Bear with me. I'm realizing that this is tangential, but I'm on a roll. Based on my readings, the granddaddy of "the Kingdom is here, so act like it" philosophy is John Yoder, a Quaker. We'll call people like Yoder, "Alreadies," because they act like the Kingdom is already here. "Alreadies" tend to be pacifists. They believe that God's Kingdom is more powerful than any force on earth, that God's love is more powerful than any force on earth, and that it is the only true "weapon" we have as current Kingdom dwellers. David Lipscomb was an "Already," as was Barton Stone. And apparently, some of the earliest church fathers, like Origen. "Not Yets" on the other hand, believe that in a fallen world, it is immoral not to stand for social justice and to protect the innocent, even with force if necessary. They bemoan the need for forceful "coercion," but they acknowledge how the lack of, er, godly violence can lead to all sorts of suffering and injustice. C.S. Lewis was a "Not Yet." He wrote a pretty compelling essay on why he is not a pacifist. Augustine, Reinhold Neibuhr: also "Not Yets."
So, when I read the kingdom parables (yes, we're back!), I have to try to discern what dimension of the Kingdom they describe. Do they describe the kingdom that is present here and now? Or do they describe the "full Kingdom" that will come at the end of this world? Or do they somehow describe both? For example, take the parables of the mustard seed and the flour. What stage is the kingdom currently in on the spectrum of smallest seed to largest garden plant? And where are we in the dough-mixing process? Did Jesus bring just the seed, or did His life and the life of the church reach plant level? I know those all might sound like weird questions. But I think that for me, I sometimes think of the Kingdom of God like this tiny little seed that makes no real difference in the world. Oh, one day it will, sure. But not now. So I'm not going to fully live in the kingdom now. But part of me wonders if I am just blind to the power of the kingdom of God that is all around me. Maybe the kingdom doesn't have much power in my life because I am too scared to trust in its ways, because I am too scared to be a citizen of the kingdom and live a life of love. Because we all know that turning the other cheek doesn't work, right?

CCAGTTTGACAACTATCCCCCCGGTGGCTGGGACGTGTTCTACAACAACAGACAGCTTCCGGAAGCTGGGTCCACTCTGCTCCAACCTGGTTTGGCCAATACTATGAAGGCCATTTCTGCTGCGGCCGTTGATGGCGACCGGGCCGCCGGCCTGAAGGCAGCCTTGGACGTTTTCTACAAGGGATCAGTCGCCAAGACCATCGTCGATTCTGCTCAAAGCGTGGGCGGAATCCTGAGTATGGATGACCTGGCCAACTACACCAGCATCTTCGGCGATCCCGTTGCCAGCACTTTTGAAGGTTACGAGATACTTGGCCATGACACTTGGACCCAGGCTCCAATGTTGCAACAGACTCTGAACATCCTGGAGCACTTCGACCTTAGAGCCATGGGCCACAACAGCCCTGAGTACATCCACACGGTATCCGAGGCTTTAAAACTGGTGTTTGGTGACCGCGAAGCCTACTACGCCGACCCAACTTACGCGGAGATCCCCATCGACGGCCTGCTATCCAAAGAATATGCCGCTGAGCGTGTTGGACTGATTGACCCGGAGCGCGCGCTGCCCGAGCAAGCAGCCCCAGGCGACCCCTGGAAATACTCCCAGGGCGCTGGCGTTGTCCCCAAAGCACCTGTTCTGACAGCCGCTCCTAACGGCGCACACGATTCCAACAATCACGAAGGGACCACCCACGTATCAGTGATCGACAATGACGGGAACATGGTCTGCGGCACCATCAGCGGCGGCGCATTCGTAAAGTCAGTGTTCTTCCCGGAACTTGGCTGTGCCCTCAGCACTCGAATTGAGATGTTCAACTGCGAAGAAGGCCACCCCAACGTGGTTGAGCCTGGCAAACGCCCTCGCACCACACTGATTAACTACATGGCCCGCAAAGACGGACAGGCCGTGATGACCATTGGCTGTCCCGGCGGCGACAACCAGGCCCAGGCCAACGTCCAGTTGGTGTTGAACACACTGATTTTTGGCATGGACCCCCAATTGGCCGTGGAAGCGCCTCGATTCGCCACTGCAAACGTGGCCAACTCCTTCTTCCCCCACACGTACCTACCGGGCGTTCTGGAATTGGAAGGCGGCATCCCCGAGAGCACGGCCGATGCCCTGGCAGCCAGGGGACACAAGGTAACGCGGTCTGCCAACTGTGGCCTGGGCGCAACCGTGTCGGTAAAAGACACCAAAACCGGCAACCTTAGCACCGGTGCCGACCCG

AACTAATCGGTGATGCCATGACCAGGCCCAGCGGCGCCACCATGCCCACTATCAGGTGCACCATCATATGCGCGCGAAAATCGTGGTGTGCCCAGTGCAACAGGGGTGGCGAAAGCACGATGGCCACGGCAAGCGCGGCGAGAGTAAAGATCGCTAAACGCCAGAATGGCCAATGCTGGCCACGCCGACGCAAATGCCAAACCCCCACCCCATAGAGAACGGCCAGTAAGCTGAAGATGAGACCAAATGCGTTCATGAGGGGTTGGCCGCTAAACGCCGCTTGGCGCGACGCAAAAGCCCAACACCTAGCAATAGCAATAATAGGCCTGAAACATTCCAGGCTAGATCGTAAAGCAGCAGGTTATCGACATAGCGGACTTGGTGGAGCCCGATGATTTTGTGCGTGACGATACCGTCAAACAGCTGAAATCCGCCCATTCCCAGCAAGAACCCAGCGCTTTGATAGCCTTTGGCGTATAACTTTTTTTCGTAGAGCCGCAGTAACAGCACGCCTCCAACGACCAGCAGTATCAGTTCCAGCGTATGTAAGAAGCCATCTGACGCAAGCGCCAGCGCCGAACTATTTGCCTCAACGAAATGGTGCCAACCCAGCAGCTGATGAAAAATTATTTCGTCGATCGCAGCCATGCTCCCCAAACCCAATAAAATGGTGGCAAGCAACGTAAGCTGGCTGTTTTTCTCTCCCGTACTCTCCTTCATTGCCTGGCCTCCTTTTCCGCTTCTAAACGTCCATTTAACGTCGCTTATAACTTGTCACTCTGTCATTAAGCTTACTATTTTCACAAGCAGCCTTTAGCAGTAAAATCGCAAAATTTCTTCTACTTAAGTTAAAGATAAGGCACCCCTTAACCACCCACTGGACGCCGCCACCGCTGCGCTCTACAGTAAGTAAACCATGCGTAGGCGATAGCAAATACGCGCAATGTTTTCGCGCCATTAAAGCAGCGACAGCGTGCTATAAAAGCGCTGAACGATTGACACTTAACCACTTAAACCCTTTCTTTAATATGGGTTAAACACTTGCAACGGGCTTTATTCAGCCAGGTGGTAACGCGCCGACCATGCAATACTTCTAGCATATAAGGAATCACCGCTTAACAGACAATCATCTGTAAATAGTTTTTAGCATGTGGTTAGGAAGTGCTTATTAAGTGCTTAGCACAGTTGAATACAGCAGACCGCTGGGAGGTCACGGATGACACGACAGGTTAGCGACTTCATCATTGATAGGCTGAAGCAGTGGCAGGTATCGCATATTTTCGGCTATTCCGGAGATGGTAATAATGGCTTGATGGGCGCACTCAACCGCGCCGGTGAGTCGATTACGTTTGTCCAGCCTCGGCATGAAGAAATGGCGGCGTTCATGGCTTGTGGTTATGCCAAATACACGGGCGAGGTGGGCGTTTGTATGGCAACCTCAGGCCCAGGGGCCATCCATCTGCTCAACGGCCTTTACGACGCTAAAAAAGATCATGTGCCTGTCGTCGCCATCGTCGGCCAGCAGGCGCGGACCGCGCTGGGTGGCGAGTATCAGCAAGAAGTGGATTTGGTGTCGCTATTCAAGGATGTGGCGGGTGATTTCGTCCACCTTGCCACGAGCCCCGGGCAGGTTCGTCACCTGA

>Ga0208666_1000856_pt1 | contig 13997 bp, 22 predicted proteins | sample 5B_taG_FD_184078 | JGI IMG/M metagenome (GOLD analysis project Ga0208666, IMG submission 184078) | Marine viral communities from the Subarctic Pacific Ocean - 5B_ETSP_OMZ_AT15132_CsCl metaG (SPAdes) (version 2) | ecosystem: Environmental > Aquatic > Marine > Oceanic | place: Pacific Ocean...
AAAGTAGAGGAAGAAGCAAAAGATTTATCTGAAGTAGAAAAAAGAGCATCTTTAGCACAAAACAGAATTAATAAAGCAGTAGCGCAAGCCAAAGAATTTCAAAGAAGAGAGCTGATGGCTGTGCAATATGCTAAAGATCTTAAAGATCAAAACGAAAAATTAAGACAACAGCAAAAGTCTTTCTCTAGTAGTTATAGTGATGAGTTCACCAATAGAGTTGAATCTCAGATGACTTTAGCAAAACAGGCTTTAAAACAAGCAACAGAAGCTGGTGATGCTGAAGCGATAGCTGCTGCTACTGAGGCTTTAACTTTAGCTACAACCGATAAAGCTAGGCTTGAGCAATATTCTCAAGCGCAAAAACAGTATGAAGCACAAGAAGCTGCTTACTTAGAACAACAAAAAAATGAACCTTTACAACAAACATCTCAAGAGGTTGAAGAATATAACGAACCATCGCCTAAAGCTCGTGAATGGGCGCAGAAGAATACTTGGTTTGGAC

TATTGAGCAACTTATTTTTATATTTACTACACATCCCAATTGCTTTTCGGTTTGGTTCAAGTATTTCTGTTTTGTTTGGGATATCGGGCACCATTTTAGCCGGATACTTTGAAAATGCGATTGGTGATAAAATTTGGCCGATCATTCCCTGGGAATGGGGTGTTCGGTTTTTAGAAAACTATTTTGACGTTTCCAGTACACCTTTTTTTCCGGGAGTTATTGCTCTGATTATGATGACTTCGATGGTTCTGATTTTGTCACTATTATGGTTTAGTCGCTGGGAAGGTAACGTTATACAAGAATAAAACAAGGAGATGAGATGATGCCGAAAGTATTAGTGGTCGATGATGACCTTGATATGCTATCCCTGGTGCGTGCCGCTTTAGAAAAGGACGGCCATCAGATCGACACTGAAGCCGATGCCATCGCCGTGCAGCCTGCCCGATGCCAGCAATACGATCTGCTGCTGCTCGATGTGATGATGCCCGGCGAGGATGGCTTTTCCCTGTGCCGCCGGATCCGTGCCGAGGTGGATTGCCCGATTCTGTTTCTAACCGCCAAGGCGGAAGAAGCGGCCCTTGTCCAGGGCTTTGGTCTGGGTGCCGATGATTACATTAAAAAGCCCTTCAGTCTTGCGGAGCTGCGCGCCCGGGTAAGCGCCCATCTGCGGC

Anyway, moving on. I believe that the last parable is definitely applicable to our lives today. Jesus compares the kingdom to a pearl of great price. When someone finds it, they sell all they have to purchase it. Throughout my life I have had to continually examine if I am truly giving everything to God. I have points where I honestly feel like I have, and then I have points where I know I'm holding something back. Right now, I constantly have to turn over my desires for my family's safety and security to God. It is hard when you have kids. I want to keep them safe according to my definition of safe, and I have to continually remind myself that God loves them much more than I do, and that we all belong to Him.
Psalm 18: 1-15
I love these "rock and refuge" psalms. David is feeling so victorious here. It is fascinating to see how human he is: at times, he is on top of his game and feeling great before the Lord, and at other times, he is flat on his back begging God to help him. I liked the opportunity to rejoice with him today:).
Prov. 4: 1-6
I think it is interesting that, though Solomon's wisdom came directly from God, the wisdom enabled him to see how valuable the teachings of his own parents were in his life. Maybe it was because of his father's teachings that he asked God for wisdom in the first place!